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Today we were able to ride earlier than usual entirely thanks to a wonderful event called Vacation. We arrived in Panama City Beach, FL this past Saturday and managed to get out early enough to spin up about 25 miles before the sun became to high this morning. It’s definitely HOT! Not much of an ocean breeze right now, infact, the ocean didn’t even feel refreshing yesterday, it felt about the same as my body temperature. No matter how the sun, air, and water feel though, it is awesome to be on vacation at the beach with great friends and a bicycle!!
We plan to explore some more of the PCB area in the days to come, so please stay posted for new ride details and photos.
In closing, Congrats to the state of Georgia for successfully passing the great bicycle friendly law that requires motor vehicles to keep a safe distance of 3 feet between them and cyclist when passing!! This law was put into place effective July 1 in Georgia. Please support a RAM Cycling effort to push for this “3 FEET 2 PASS” law in our great state of Kentucky!
This week on vacation has been very enjoyable. I am a little worried that I may get too used to being able to ride my bike every morning if I want to, but I know that reality won’t continue upon arrival back to the real world. Well, at least we have taken advantage of it while we can. The last 2 days have been good workouts, although its as flat as it can be, there has been a good ocean breeze which has resulted in strong head wind going out, and then same tailwind coming back in. The wind can be a good training aid, somewhat providing resistance similar to climbing.
Off of the bike, we have enjoyed plenty of sun time both at the beach and the pool at our condo resort. I have met and spoke to several families this week on multiple days, including some nice folks from Bowling Green and Louisville, and another cyclist who also brought his bike from Kansas City. In short conversation, he confirmed that KY is also behind the state of Missouri in bicycle friendly legislation, stating that they have had the “3 feet 2 pass” law in place for sometime now, and recently passed a law allowing cyclist riding in bike lanes to continue through intersections at red lights after stopping when there is no oncoming traffic present. More sad confirmation for us being behind the times, but don’t fret yet. RAM Cycling intends to pave the way for future bicycle friendly laws to come about in the great Bluegrass state. We need your help, we can’t do it alone.
A couple of easy things you can do to show support for improving our bicycling rights and laws in Kentucky are #1: Send us a simple message by clicking on the box in the bottom right corner or the RAM Cycling.com webpage; or #2: call or write your state Senator or Representative and let them know how you feel about bicycling laws. They want to hear your ideas, because they represent us, and if an issue is important to us, it is important to them. If you don’t know how to contact your legislators, please send us a message @ our web page, let us know the town you live in, and we will send you the info you need. THANKS for your help!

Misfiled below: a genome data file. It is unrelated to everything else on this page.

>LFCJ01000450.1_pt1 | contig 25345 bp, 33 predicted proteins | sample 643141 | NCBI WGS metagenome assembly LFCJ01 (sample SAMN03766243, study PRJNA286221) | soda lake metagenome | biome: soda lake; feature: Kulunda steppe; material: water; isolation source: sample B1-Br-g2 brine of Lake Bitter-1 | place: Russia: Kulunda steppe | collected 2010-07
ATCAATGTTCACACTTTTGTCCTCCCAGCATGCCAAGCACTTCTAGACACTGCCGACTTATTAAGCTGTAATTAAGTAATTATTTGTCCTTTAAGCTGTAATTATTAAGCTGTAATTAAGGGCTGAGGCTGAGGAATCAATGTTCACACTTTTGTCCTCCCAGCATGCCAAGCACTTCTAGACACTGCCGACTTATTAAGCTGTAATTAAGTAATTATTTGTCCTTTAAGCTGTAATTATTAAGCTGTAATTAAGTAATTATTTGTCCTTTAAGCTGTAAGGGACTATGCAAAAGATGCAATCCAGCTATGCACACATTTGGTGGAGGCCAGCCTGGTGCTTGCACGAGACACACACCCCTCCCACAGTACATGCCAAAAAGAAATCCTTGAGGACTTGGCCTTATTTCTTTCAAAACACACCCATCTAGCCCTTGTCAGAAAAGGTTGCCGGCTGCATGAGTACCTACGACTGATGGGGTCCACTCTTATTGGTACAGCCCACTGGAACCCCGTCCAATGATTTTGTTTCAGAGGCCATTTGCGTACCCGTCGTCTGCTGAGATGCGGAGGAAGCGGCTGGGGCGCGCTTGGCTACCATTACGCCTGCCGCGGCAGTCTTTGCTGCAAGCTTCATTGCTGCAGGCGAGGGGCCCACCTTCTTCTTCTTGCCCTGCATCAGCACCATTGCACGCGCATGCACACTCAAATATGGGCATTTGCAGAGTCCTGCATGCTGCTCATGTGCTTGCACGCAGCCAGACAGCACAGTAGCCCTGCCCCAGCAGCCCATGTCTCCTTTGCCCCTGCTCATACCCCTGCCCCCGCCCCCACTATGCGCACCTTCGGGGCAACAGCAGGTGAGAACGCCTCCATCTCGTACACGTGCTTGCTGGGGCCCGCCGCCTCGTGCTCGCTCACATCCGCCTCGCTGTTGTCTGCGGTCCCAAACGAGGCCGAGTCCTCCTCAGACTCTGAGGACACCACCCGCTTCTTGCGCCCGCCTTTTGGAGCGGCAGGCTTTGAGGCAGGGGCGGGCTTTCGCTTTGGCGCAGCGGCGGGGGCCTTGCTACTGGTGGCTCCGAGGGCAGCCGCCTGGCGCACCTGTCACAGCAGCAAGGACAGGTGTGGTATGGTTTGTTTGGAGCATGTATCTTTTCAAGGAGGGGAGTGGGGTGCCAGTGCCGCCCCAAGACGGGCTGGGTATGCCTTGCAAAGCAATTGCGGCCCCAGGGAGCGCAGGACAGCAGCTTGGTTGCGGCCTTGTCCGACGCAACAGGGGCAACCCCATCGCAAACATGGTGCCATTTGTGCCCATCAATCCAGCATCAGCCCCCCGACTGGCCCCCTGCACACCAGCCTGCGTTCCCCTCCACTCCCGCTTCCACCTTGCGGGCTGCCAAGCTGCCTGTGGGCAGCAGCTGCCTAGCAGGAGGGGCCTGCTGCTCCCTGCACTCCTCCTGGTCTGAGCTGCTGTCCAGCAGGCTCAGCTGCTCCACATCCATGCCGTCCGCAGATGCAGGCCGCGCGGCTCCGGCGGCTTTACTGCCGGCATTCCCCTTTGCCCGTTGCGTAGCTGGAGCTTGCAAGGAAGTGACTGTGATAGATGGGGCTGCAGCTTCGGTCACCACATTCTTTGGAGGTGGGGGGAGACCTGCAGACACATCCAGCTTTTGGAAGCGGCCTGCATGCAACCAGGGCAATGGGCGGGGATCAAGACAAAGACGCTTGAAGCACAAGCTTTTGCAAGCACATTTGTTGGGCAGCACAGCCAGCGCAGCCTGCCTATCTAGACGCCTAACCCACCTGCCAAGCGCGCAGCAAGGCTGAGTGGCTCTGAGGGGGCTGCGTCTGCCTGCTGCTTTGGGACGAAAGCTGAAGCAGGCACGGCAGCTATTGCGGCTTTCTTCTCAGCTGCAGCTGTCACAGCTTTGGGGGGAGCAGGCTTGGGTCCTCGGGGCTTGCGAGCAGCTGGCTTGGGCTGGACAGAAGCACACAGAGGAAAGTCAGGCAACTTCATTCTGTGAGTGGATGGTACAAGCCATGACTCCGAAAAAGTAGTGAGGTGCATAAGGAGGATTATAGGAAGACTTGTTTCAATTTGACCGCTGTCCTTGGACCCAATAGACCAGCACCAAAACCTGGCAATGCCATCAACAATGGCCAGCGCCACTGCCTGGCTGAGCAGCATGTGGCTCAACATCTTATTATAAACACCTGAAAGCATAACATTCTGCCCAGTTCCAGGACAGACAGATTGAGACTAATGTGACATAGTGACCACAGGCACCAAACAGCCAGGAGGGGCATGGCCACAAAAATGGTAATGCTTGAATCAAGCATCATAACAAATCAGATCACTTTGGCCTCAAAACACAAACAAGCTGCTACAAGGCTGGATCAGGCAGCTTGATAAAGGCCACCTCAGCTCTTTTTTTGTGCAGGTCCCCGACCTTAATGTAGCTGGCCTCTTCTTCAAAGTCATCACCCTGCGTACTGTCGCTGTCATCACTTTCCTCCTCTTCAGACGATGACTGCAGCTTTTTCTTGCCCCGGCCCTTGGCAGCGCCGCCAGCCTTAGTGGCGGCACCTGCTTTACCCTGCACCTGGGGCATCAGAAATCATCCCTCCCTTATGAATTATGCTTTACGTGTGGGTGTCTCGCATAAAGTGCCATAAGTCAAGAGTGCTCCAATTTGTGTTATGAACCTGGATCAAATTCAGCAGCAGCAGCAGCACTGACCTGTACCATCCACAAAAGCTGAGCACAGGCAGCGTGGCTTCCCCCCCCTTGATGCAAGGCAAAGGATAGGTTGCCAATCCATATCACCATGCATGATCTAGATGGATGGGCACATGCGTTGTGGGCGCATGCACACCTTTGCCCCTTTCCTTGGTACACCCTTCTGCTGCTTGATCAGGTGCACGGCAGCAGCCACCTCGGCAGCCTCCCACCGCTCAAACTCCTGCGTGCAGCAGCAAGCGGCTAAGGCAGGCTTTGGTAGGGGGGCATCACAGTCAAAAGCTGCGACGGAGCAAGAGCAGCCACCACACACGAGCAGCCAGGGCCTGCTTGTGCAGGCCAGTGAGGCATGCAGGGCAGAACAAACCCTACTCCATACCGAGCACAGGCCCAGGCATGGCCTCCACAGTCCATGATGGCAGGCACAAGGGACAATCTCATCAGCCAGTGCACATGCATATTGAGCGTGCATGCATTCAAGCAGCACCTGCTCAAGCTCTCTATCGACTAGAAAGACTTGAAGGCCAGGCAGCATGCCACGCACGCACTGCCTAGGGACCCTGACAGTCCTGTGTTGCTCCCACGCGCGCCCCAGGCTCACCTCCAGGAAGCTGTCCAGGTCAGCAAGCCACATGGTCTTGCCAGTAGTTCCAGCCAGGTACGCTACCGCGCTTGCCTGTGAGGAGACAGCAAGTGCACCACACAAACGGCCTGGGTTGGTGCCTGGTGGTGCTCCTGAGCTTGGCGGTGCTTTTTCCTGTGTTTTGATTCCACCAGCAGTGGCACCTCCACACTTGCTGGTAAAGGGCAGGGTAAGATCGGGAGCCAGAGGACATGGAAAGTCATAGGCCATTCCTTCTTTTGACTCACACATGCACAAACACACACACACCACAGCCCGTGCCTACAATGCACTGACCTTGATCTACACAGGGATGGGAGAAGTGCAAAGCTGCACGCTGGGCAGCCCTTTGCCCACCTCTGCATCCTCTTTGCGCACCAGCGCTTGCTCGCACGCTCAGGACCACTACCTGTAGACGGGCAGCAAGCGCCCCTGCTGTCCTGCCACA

“The best way out is always through.” Robert Frost
“Nothing great was ever achieved without enthusiasm.” Ralph Waldo Emerson
“He who has never learned to obey, cannot be a good commander.” Aristotle
“To climb steep hills, requires a slow pace at first.” William Shakespeare
“Whether you think you can, or think you can’t, you’re probably right.” Unknown
“The best way to make your dreams come true is to wake up.” Paul Valery
“Happiness is where we find it, but rarely where we seek it.” J. Petit Senn
“Winning isn’t everything, but wanting to win is.” Vince Lombardi
“You miss 100% of the shots you don’t take.” Wayne Gretzky
“Most people don’t stick with a challenge long enough to catch their second wind.” Unknown
“RAM backwards stands for More Accessible Roads.” Renaissance Man
“In order to become a more bicycle friendly America, we must first become a more friendly America.” Masher
“Pain is only weakness leaving the body.” Senior Drill Instructor SSGT Kur
By the way, the photo above was the last day Renaissance Man wore the vacation goatee. “Too itchy and irritating when sweating while on the bike,” he says.
The Masher recently sat at the counter at Capital City Cycles and had a chat with owner, Troy Hearn. He enlightened me on some bicycle topics, and informed me that bicycling in America was first started in New York City. Infact, the “New York Bike Club” was the group of folks that originally formed the Department of Transportation because they were seeking better roads to ride on. Funny, that’s an issue we still struggle with today. The rest of the conversation is also very informative!
Masher: How long have you been in the bicycle business?
Troy: 22 years total and started Capital City Cycles 4 years ago.
Masher: Do you consider this to be your dream job?
Troy: No, but unsure what my dream job would be if the money part wasn’t an issue. Considering I have to make a living, this is what I want to be doing. If I didn’t require income, I would be riding a bike another 20-30 hrs per week.
It may not be his dream job, but it sounds like he’s in the right neighborhood!
Masher: What is a typical ride for you, and what is your favorite ride?
Troy: Well I like mountain biking a little more than road riding, so my favorite ride would be on a dry, fast, single track trail. My typical ride is every morning before work either a 10 mile mountain bike ride or a 50 mile road ride.
Masher: What kind of changes have you witnessed in your 20+ years in the bike sales and service industry?